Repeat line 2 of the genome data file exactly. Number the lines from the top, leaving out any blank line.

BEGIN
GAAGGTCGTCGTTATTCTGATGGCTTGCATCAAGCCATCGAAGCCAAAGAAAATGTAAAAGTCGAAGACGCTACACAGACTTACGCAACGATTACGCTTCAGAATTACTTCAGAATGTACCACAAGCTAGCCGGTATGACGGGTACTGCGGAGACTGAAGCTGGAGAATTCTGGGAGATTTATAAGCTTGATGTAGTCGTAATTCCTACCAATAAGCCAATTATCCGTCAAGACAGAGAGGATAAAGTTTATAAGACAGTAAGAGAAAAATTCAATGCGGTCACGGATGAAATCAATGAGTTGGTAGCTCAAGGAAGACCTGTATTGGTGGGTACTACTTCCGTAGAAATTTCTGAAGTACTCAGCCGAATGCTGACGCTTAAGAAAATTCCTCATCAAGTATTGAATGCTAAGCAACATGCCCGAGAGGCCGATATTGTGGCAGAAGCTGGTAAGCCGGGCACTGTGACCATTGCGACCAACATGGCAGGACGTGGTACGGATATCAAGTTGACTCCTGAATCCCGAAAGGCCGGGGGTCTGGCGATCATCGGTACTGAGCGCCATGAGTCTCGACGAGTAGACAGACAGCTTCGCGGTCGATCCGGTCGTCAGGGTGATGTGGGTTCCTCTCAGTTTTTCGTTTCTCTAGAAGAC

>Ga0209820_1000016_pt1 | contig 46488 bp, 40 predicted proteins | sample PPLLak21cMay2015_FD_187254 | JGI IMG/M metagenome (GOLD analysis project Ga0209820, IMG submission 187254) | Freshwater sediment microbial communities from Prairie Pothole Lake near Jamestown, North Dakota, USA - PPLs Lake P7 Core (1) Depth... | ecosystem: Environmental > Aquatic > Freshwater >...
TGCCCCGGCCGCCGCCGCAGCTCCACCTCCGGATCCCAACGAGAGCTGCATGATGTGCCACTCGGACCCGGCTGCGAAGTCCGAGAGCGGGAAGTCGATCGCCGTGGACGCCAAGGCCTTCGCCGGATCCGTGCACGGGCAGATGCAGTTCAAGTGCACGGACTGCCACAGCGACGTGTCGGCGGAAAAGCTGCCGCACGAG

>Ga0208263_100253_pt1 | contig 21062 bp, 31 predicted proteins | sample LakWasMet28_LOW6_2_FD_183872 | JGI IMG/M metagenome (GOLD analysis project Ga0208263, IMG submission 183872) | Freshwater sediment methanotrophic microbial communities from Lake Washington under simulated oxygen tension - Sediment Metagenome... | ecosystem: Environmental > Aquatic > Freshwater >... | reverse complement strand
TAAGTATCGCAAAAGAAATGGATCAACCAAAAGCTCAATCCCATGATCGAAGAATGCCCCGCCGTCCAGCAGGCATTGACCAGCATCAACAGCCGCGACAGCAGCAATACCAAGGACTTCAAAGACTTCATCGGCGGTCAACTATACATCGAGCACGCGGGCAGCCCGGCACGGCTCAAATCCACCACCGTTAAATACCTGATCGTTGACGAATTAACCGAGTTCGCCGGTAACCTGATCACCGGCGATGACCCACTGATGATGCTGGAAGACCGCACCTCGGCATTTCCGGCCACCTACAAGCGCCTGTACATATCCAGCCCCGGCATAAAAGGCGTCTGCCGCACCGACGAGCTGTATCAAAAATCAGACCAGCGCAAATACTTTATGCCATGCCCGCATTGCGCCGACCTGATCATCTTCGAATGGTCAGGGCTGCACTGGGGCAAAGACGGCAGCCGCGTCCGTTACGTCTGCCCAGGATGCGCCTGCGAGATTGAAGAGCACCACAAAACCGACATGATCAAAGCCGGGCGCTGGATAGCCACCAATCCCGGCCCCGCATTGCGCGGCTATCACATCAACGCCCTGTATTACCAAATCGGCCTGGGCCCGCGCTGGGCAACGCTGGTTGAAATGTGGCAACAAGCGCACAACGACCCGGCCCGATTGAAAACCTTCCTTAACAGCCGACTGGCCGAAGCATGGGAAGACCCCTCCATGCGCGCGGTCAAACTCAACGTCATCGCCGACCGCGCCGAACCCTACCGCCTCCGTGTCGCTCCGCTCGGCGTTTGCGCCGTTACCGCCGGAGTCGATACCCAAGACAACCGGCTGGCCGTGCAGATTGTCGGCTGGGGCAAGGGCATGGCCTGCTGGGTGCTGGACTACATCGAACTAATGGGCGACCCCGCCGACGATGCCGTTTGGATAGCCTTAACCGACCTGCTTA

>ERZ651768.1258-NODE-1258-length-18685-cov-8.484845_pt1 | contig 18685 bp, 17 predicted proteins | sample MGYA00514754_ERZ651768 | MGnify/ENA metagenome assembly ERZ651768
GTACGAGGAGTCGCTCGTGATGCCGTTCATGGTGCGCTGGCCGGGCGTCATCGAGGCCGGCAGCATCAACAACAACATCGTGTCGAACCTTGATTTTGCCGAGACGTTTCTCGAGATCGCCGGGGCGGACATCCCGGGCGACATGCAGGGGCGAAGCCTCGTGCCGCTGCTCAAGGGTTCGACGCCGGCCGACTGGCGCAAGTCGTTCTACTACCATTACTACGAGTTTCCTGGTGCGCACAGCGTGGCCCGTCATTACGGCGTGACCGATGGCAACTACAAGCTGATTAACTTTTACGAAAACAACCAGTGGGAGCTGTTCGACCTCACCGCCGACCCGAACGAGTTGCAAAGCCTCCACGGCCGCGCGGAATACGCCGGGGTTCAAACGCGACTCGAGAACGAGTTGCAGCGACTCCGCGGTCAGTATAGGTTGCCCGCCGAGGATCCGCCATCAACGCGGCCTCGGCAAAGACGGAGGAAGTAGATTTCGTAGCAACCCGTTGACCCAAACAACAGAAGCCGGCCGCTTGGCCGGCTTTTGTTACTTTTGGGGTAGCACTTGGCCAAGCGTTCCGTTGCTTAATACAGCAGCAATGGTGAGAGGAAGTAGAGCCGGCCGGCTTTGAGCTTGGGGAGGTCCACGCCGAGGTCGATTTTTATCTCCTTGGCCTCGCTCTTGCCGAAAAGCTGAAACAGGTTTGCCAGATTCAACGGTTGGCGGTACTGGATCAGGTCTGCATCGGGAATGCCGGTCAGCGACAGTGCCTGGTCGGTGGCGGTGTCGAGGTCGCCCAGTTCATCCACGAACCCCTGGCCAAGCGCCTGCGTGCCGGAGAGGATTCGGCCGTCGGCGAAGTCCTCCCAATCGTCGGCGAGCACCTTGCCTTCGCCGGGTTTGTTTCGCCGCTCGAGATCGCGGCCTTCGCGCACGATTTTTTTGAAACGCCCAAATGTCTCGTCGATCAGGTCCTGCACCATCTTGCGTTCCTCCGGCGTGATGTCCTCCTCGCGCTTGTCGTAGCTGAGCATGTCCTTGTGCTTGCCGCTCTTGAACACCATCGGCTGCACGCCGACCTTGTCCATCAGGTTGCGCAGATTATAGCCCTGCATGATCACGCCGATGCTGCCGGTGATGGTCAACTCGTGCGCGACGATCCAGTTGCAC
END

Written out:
>Ga0209820_1000016_pt1 | contig 46488 bp, 40 predicted proteins | sample PPLLak21cMay2015_FD_187254 | JGI IMG/M metagenome (GOLD analysis project Ga0209820, IMG submission 187254) | Freshwater sediment microbial communities from Prairie Pothole Lake near Jamestown, North Dakota, USA - PPLs Lake P7 Core (1) Depth... | ecosystem: Environmental > Aquatic > Freshwater >...